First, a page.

Help clients see impact of charitable giving, as ice bucket challenge just did

News that donations attached to the icy deluges helped in discovering a gene linked to ALS exemplifies the importance of progress reports for philanthropic clients

Jul 28, 2016 @ 1:24 pm

By Liz Skinner

Reports that the Ice Bucket Challenge helped fund the discovery of a gene that could lead to a treatment for ALS serve as a reminder that when it comes to charitable giving, a little progress can go a long way.

Millions of people who allowed buckets of icy water to be dumped on their heads two summers ago no doubt felt satisfied this week when they learned that the $100 million-plus raised from the challenge actually made a difference in the Lou Gehrig's disease struggle.

For advisers, news that the challenge — which critics once decried as silly or hokey — actually led to meaningful results, offers a lesson on the value of encouraging clients to direct at least a portion of their charitable dollars to organizations that provide donors with regular updates on how their money is benefitting their mission. Advisers who do that will likely find that clients are more appreciative of their advice and guidance.

“Hearing about the impact that we make warms our hearts,” said Charlie Jordan, partner and financial adviser with Brightworth. “The more specifics you know about how those donated dollars are being used, the better you feel.”

(More: Don't let taxes drive charitable giving)

In fact, making a sustainable impact is the second biggest motivator of philanthropists, after giving to support a particular cause, according to a survey by Bank of the West Wealth Management, a unit of BNP Paribas. The poll from April included 457 philanthropists who have $5 million or more in investible assets.

It's easiest to help clients gain that good feeling by supporting a local or small organization, Mr. Jordan said.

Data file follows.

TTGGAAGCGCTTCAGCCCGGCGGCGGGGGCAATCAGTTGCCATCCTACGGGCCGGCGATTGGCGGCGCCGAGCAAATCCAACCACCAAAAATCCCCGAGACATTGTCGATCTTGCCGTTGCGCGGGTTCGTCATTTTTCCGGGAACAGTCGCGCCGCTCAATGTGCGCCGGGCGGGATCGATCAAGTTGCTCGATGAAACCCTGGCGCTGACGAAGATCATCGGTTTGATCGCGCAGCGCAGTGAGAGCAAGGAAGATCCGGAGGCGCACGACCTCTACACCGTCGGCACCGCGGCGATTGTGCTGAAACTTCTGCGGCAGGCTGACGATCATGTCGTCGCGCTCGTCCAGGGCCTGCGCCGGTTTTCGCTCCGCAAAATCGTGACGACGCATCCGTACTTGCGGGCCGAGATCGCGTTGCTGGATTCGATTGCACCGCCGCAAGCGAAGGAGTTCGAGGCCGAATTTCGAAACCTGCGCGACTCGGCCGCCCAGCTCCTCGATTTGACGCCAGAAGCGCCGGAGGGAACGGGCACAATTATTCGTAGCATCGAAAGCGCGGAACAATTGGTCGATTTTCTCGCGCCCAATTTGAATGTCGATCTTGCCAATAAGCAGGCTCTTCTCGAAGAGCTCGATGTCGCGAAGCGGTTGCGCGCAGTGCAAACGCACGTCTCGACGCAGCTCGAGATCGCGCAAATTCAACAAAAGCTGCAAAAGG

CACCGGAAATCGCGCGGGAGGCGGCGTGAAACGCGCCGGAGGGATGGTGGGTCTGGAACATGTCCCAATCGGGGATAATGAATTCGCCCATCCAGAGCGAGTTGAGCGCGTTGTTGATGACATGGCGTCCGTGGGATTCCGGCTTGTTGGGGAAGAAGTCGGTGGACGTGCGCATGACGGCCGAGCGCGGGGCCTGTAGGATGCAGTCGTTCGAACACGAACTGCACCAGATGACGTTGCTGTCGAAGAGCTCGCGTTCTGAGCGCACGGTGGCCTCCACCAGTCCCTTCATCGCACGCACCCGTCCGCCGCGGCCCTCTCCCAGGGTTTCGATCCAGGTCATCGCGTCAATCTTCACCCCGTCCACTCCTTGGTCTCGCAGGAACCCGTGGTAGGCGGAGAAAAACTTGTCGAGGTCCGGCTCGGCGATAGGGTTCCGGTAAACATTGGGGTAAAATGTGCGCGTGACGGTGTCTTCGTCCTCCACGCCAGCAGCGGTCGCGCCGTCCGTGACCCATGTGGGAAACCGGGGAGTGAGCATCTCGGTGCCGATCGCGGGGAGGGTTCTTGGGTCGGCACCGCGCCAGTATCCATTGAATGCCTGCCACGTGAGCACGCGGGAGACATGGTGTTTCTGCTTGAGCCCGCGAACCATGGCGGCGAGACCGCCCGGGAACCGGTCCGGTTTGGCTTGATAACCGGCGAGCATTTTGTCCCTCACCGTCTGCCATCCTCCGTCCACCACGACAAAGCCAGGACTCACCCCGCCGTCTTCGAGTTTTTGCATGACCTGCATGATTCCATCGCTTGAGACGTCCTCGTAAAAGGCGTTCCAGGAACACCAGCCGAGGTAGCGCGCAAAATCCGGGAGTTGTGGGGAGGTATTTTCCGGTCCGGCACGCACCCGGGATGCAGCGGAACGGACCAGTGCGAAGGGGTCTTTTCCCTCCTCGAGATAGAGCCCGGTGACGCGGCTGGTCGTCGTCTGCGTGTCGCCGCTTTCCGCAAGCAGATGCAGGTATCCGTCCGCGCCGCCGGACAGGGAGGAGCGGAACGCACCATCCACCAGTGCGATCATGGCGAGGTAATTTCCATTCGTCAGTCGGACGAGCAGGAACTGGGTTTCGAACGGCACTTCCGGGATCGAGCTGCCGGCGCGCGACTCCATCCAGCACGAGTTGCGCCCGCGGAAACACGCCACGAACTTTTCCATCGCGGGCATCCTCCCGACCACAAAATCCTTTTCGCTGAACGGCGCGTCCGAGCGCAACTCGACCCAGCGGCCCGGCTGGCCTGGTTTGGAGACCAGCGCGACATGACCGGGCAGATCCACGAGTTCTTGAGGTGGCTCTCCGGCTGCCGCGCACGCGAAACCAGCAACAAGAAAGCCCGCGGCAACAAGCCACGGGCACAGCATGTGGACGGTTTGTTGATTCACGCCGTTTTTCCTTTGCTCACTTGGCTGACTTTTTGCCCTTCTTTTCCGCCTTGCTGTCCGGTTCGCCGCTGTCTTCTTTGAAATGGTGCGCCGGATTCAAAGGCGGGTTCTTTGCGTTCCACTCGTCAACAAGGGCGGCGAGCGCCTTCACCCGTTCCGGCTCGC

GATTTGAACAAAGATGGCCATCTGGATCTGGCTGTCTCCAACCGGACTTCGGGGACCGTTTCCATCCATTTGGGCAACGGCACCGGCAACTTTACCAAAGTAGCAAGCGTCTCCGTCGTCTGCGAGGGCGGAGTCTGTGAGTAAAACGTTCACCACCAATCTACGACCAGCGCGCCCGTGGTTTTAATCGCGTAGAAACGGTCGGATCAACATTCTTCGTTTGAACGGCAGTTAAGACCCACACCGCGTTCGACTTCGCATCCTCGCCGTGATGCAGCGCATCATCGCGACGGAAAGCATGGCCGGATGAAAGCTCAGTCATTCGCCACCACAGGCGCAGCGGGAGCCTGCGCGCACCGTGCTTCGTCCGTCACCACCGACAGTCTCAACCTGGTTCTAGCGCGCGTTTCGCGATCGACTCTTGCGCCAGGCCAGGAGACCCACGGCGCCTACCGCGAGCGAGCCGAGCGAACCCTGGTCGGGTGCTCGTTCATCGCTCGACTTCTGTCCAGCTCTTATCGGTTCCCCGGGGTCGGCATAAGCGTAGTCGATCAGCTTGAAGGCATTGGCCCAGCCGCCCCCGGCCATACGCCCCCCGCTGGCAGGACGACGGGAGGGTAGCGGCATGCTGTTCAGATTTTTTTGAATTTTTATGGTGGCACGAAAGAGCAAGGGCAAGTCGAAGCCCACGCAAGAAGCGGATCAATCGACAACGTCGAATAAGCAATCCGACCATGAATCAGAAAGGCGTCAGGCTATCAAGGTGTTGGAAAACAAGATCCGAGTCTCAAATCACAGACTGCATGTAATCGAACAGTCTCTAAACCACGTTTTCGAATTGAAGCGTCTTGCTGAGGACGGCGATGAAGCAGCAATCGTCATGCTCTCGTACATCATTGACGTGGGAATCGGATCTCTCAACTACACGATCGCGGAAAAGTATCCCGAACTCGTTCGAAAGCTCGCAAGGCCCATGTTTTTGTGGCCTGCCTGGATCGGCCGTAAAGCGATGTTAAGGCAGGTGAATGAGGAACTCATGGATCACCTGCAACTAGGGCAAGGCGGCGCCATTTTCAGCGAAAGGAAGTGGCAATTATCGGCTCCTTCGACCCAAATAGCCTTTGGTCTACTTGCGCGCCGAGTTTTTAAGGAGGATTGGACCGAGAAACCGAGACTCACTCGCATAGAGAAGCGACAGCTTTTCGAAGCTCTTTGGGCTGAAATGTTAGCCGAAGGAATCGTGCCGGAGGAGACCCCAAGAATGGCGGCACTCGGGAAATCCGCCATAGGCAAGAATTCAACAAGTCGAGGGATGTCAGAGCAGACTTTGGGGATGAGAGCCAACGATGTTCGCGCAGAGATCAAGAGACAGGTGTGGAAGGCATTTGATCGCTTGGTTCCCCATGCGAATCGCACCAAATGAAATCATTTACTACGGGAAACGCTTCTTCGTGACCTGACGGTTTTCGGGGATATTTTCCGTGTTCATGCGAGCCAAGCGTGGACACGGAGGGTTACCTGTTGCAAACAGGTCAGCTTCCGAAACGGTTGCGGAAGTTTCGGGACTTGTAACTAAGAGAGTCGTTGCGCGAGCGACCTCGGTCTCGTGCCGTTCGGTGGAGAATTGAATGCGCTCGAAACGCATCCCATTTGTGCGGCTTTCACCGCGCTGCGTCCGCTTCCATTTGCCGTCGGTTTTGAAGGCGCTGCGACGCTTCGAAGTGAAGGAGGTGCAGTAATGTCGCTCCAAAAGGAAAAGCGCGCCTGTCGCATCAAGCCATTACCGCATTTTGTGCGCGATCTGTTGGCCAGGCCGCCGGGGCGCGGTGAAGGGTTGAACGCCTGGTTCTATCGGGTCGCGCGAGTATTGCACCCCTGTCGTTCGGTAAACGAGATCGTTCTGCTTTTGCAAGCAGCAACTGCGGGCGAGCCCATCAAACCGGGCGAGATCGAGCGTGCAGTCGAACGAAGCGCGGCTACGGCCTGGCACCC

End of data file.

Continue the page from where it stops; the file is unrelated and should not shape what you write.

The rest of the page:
When the charity is nearby, donors also can give their time helping, often providing an opportunity for clients to see their impact firsthand.

Smaller groups also are more likely to make their development officers available to talk with their financial backers, or even potential donors, about how dollars are being spent and who's benefiting.

As a member and now president of the Georgia Planned Giving Council, Mr. Jordan said he meets many of the development officials of regional charities, and often puts clients in touch with these connections when appropriate.

Josh Nelson, founder and chief executive of Keystone Financial Services, said his firm recently participated in building a Habitat for Humanity home, and at the event a mom with her children spoke about their excitement to move into one of the project's homes.

It created an amazing memory for the clients who participated, he said.

“It was powerful for clients to see what we did here really made an impact,” Mr. Nelson said.

(More: Wealthy want more than a tax break from charitable donations)

Mr. Nelson was one of the 17 million people who accepted the ALS ice bucket challenge two years ago, and he was thrilled to hear this week of the research advance funded by that campaign.

“It's so cool that you can tie something directly to a solution — actual good that came out of it,” he said. “A lot of times we donate to the United Way but don't see a direct impact.”


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